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Thursday, April 12, 2012

The Giant Corpse Flower



A giant flower that smells of rotting flesh??

Yep, this is the Giant Corpse Flower, or scientifically speaking,  Amorphophallus titanum.  (Appropriate name, huh?)

This recently caught my attention when I was on my daily prowl on the internet searching for fun and interesting bits of science news to share with my students in my biology classroom.   It seems that Cornell University has a giant corpse flower that recently bloomed.  It was only one of 140 plants to bloom in cultivation in recorded history.

As you know, in angiosperms, the flower is the reproductive organ of the plant.  For true land plants reproduction is tricky business.  In order to be adapted to life on land, the plant must find a way to get its sperm to the egg of a different (but of the same species) plant.  Sperm cells are placed inside pollen grains, and then pollen grains must be effectively delivered to nearby flowers.  Pollen can be carried by wind or water, but many plants depend upon the insect pollinators to deliver their sperm cells.  The flower that can best attract these pollinators has the best chance of having its eggs fertilized.



Now back to the giant corpse flower.  This plant produces one of the largest flowers on record.  When it opens, the smell is said to be horrific, mimicking the odor of dead, rotting flesh.  The smell attracts dung beetles and flies that feed on carrion.   When the insects crawl into the flower, their bodies are covered with pollen.  The insects exit the flower, and move on to the next flower, transferring pollen from flower to flower as they go.

The news about the blooming of the flower at Cornell University was perfect timing for me.  I was in the process of teaching angiosperm reproduction to my biology students.  I did a quick YouTube search and found two short, but excellent videos to show my classes.  The first is called "Corpse Flower Blooms at Zoo" and is about a blooming that occurred at the Cleveland Zoo.  It has wonderful photography and my students were captivated by it.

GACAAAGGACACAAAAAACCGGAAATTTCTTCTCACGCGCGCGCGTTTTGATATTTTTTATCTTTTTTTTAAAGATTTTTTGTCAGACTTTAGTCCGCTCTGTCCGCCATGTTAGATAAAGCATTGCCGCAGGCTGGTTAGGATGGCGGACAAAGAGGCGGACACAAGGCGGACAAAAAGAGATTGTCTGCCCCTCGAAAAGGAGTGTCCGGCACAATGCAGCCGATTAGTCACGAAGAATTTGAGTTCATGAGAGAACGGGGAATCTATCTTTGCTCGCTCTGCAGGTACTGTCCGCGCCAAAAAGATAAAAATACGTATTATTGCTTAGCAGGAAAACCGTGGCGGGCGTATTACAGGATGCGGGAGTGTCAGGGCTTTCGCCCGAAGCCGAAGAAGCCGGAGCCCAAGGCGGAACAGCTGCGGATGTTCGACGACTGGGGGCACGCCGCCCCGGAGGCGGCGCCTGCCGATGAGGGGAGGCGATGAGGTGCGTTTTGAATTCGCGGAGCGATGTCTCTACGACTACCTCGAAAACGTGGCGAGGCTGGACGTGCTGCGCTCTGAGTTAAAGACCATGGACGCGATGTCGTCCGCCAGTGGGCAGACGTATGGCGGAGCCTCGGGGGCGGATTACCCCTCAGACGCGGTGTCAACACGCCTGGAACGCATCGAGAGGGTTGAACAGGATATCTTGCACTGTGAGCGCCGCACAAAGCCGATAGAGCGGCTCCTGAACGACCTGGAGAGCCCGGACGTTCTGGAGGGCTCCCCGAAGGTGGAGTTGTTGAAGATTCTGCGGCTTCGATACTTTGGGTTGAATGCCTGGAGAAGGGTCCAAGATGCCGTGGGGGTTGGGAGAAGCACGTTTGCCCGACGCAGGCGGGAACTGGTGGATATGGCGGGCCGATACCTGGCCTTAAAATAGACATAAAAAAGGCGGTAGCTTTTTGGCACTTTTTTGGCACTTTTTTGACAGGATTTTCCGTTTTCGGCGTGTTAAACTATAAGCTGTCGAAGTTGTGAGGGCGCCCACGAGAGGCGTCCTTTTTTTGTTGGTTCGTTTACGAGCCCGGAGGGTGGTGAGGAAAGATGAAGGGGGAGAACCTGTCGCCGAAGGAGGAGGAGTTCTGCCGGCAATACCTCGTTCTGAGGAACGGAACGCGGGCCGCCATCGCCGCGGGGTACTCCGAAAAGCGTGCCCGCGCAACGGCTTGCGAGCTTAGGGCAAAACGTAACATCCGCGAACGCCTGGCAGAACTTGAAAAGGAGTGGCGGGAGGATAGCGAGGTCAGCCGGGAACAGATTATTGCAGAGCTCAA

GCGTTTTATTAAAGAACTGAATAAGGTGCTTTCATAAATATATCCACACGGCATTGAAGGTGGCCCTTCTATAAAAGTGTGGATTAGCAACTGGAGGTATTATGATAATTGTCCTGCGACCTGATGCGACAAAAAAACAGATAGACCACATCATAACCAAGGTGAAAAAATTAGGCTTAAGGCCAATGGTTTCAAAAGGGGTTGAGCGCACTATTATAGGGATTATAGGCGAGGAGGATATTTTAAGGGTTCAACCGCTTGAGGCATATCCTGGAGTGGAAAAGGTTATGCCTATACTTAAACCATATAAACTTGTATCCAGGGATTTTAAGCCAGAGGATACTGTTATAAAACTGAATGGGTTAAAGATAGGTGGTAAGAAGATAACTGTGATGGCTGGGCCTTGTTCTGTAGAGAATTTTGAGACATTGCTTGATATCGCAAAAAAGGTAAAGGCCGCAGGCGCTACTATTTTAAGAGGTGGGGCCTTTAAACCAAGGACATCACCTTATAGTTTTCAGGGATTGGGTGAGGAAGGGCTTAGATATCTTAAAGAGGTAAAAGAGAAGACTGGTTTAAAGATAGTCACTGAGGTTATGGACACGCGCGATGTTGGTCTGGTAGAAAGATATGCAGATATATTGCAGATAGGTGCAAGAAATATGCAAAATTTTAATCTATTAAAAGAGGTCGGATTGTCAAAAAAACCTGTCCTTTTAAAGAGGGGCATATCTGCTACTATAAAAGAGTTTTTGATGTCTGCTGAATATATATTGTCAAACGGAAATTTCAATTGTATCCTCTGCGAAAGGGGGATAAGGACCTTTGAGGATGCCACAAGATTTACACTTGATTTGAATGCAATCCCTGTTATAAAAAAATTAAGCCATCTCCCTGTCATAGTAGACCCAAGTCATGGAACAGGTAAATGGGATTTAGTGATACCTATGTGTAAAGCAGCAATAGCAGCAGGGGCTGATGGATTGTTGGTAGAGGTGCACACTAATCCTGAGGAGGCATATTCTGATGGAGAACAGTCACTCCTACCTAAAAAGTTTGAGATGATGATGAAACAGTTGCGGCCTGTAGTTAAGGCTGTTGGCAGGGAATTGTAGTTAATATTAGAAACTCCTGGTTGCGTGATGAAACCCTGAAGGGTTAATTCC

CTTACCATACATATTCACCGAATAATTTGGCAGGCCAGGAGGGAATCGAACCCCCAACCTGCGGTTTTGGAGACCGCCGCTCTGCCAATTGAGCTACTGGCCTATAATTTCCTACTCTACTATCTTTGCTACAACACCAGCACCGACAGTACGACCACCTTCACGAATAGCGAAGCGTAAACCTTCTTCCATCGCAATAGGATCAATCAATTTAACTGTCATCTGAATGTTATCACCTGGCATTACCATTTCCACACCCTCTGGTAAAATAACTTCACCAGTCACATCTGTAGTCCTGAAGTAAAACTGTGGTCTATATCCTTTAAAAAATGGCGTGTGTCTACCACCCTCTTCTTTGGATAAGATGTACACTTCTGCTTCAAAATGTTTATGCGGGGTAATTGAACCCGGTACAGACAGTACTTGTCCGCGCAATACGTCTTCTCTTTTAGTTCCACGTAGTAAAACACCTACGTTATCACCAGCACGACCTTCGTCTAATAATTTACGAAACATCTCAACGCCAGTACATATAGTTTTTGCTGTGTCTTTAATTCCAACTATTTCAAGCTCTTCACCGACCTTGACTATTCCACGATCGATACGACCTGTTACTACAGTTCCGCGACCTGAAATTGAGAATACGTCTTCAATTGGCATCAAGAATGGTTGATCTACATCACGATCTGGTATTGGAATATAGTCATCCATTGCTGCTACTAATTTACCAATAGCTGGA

The second video was a clip from The Private Life of Plants by David Attenborough.  This clip is called "The Largest Flower in the World."  This video is just a few minutes longer, and contains information about other plants, as well as the corpse flower.  But anything by Attenborough gets shown in my classroom....I may be his biggest fan!  Now, here is the neatest bit of information about the corpse flower being used in The Private Life of Plants.  Sir David felt that the constant use of the scientific name (Amorphophallus titanum) during his documentary would be inappropriate, so he invented the popular name of "titan arum" to use during the filming of his show.



To wrap up this lengthy post, here are a few fun and interesting facts about the giant corpse flower:

  • It is referred to as the corpse flower because it emits an odor resembling dead, rotting flesh.
  • Flowers are either male or female.  The female flower opens first.  A few days later the male flower open.  This prevents self-pollination.
  • The titan arum grows in the wild only in the equatorial rainforests of Sumatra, Indonesia.
  • The plant blooms rarely in the wild, and even less often when cultivated.
  • In 2003, the tallest bloom in cultivation was achieved at the Botanical Garden of the University of Bonn in Germany.  The bloom was 2.74 m (8 ft 11 in) high, and was recorded in the Guinness Book of World Records.
  • This record was broken in June of 2010 when a flower reached the size of 2.74 m (8 ft 11 in) high in a nursery in New Hampshire.

4 comments:

  1. I have nominated you for an award. Come and claim it. Come on over and claim it. http://technotchrtpt.blogspot.com/2012/04/very-lovely-blog.html

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  2. Am from Chicago and was visiting my sister from Cuyahoga the day it bloomed at Cleveland zoo. My two young kids got to see it! Took picture on my phone. We were disappointed that we couldn't smell it! kdgnfun@comcast.net

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  3. Wow! How fortunate for you!! I have never had the pleasure of witnessing a blooming, nor the thrill of the smell! thanks for visiting Science Stuff!

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